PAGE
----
Monday, August 1, 2016

'Negev Wheel' at the Contemporary Jewish Museum


Ned Kahn, Negev Wheel, 2016. Sand, steel, and motor, 20 ft diameter. Image courtesy of Ned Kahn Studios. Ned Kahn: Negev Wheel. On view July 28, 2016–January 8, 2017 at The Contemporary Jewish Museum, San Francisco.
The Contemporary Jewish Museum debuts an original kinetic sculpture, "Negev Wheel,"  created by famed environmental artist and sculptor Ned Kahn (b. 1960, Connecticut). A resident of the Bay Area for over thirty years, Kahn is well known for creating installation works at the intersection of art and science that explore, mimic, and play with phenomena found in nature, such as the massive wind installation "Firefly" on the north facade of San Francisco’s Public Utilities Commission building, and for his many years as a  designer of several of the Exploratorium’s most popular displays. Flowing water, fog, sand, air currents, and light are his media, and with them, he creates artworks that allow viewers to observe and interact with the complex, continually changing, and often invisible forces of nature.

"Negev Wheel: is a colossal steel disk, twenty feet in diameter, that frames a reservoir filled with a mixture of glass beads and sand from Israel’s Negev Desert. As it spins, avalanching sand organizes into wave patterns suggestive of churning liquids. Often the two materials separate, each flowing in different ways. In the constant mixing, unmixing, and mixing again, Kahn creates a mesmerizing piece that invites contemplation of unity and complexity, change and permanence.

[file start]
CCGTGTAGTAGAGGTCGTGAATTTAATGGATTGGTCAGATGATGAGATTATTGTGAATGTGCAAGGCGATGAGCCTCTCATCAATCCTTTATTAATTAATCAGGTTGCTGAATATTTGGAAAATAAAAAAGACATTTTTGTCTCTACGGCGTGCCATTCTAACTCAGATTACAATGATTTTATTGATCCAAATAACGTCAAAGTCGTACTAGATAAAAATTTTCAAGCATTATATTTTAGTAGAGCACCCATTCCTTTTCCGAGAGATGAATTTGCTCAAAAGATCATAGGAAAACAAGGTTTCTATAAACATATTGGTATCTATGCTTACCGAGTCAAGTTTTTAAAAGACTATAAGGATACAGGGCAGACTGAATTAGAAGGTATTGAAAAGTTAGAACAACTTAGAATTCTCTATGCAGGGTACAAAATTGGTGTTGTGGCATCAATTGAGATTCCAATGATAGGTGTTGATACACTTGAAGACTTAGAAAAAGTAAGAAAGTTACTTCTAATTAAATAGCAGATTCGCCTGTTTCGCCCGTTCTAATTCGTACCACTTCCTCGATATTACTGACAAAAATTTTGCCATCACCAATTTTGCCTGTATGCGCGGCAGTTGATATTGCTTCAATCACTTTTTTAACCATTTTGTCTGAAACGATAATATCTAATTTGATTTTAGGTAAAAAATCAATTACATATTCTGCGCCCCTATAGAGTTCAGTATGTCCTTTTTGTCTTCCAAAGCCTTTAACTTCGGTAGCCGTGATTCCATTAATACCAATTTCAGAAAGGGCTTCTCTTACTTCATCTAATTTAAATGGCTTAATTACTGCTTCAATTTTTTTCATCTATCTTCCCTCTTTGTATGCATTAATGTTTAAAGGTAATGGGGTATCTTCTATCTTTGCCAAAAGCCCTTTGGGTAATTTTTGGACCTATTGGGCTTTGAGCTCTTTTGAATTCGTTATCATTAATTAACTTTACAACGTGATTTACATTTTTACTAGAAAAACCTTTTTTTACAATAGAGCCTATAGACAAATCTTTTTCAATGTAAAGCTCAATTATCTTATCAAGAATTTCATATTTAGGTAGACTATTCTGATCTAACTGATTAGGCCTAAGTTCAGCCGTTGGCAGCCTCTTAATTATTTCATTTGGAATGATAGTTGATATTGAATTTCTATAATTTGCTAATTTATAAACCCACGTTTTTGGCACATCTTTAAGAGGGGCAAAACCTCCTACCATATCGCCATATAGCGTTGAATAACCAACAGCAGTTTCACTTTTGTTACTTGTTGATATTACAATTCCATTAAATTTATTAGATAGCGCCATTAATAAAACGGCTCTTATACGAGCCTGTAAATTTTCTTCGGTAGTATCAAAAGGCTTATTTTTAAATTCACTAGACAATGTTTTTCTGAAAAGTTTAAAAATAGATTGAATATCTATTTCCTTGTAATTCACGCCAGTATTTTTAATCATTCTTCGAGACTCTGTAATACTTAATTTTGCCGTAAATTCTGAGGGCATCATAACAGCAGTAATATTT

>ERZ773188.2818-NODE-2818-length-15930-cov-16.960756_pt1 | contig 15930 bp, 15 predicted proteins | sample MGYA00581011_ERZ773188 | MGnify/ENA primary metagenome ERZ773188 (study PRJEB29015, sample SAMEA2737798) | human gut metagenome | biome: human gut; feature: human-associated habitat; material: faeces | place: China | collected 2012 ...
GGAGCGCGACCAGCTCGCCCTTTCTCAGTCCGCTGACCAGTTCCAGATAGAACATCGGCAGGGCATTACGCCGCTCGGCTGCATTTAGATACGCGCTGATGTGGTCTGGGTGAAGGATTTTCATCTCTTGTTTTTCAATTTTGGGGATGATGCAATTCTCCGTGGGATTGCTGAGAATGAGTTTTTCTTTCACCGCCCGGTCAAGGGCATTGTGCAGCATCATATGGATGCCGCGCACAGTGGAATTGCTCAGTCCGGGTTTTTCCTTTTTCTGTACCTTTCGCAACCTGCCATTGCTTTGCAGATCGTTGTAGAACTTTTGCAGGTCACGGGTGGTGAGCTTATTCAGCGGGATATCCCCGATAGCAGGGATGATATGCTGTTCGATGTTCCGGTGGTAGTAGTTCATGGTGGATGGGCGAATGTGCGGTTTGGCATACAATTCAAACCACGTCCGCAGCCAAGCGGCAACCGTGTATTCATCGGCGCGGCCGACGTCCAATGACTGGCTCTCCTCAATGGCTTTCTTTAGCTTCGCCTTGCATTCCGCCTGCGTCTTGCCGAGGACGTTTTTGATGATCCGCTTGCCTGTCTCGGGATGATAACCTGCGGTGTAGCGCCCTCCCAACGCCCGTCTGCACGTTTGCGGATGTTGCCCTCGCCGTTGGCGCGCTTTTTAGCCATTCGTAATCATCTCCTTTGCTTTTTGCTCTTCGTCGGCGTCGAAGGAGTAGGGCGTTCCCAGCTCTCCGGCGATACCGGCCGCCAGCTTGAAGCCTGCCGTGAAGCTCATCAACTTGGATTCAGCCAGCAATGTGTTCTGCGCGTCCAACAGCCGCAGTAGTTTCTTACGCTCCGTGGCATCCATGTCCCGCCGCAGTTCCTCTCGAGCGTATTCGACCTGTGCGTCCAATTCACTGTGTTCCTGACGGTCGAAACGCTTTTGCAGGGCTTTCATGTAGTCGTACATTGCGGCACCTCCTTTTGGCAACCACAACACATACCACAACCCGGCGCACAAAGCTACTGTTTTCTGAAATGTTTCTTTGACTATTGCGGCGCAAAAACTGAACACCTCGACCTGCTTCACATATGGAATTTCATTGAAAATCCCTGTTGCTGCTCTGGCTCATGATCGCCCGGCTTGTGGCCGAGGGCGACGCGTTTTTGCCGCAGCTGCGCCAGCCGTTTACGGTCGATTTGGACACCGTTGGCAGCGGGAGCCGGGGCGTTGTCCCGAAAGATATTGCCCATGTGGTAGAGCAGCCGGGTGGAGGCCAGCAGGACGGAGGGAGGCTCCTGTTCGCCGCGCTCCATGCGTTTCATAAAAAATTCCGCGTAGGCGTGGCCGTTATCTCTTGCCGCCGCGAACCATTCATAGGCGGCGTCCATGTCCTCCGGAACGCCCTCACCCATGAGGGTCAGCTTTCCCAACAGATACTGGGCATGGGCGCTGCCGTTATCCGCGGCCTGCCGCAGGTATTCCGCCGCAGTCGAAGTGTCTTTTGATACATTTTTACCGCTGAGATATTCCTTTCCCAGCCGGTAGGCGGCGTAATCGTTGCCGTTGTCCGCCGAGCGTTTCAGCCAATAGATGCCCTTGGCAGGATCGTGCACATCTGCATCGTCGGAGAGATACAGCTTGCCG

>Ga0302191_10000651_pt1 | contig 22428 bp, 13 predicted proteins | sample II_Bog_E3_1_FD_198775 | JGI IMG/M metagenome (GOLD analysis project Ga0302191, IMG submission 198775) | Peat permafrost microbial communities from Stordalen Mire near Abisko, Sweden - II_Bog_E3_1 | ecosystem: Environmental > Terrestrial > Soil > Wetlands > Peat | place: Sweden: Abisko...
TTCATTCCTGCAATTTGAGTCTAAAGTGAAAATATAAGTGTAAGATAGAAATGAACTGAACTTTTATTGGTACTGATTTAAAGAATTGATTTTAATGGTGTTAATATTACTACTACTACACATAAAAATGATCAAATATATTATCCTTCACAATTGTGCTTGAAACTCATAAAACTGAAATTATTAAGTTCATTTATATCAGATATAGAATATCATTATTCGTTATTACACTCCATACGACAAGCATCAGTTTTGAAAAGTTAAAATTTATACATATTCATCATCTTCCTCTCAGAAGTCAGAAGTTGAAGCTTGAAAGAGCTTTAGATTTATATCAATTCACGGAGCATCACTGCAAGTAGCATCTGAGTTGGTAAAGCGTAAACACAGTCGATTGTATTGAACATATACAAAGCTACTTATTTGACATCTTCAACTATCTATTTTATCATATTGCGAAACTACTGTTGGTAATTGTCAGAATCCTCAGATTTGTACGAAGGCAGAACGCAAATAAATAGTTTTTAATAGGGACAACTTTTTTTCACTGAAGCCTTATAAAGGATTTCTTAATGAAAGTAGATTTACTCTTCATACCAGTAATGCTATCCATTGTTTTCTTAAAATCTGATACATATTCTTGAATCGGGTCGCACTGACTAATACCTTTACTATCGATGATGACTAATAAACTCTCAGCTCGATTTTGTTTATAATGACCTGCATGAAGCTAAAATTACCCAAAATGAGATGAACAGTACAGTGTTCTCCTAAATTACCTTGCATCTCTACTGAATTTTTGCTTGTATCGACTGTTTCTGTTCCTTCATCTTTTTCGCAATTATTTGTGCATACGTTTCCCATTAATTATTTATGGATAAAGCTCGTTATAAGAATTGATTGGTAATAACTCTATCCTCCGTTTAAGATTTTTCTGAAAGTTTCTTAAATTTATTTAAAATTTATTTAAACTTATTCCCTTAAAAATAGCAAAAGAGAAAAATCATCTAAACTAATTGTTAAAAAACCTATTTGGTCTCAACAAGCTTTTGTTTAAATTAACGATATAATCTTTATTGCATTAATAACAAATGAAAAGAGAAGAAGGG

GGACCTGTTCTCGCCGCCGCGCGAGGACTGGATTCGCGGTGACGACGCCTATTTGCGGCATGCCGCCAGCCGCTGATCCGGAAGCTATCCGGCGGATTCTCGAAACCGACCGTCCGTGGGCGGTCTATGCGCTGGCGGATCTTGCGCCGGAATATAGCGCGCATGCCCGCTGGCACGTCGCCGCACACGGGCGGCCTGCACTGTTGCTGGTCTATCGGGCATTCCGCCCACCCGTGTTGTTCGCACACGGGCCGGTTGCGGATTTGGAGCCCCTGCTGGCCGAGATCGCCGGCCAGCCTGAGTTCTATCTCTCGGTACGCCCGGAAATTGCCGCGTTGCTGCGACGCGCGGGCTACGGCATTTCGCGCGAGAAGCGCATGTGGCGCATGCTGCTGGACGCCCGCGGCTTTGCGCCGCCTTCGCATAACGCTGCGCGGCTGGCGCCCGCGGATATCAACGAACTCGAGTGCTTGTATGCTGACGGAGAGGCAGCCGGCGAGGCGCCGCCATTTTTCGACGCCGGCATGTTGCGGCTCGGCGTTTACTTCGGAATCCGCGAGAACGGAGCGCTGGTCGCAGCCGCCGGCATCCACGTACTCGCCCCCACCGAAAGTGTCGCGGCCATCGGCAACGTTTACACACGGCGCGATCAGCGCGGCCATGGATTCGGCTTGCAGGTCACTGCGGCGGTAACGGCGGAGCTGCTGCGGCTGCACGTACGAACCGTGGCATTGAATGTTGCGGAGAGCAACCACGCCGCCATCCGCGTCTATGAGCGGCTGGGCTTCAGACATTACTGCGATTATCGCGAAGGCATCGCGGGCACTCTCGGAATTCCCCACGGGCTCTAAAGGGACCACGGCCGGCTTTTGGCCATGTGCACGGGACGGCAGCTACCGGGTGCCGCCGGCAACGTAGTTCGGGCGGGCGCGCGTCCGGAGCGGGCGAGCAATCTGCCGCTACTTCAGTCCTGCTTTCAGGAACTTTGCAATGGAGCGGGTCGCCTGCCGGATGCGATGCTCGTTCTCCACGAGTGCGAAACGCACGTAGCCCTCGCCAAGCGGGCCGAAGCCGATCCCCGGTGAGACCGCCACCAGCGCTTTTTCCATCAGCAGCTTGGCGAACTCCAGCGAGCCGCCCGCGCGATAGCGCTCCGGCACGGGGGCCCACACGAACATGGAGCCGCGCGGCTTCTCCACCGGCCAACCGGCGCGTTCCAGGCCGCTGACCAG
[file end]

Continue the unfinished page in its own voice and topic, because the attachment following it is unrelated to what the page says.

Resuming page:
“The sand of the Negev Desert, which covers half of Israel, is a complex mixture of sands blown by the wind for centuries from all over the region,” says Kahn. “The idea was to take a piece of the desert, frame it in a circular enclosure, subject it to elemental forces and then let it express its nature.”

Alongside the larger sculpture, which is propelled by a motor, Kahn offers a second, smaller sand sculpture designed for public interaction. Visitors, especially children, can set this smaller work in motion themselves. Both pieces have been lit dramatically within the darkened gallery.

“Negev Wheel will be a stunning, immersive, and thought-provoking experience for all of The Museum’s visitors,” says Lori Starr, Executive Director of The CJM. “Ned Kahn’s work is a breathtaking and dynamic spectacle that also prompts deep reflection on the ever-changing nature of the world around us.”

From a statement on his website: The confluence of science and art has fascinated me throughout my career. For the last twenty years, I have developed a body of work inspired by atmospheric physics, geology, astronomy and fluid motion. I strive to create artworks that enable viewers to observe and interact with natural processes. I am less interested in creating an alternative reality than I am in capturing, through my art, the mysteriousness of the world around us.
My artworks frequently incorporate flowing water, fog, sand and light to create complex and continually changing systems. Many of these works can be seen as “observatories” in that they frame and enhance our perception of natural phenomena. I am intrigued with the way patterns can emerge when things flow. These patterns are not static objects, they are patterns of behavior – recurring themes in nature.

Biography http://nedkahn.com/biography/

Wikipedia https://en.wikipedia.org/wiki/Ned_Kahn

The exhibition is on view July 28, 2016–January 8, 2017.

Images courtesy of the CJM/Nina Savich

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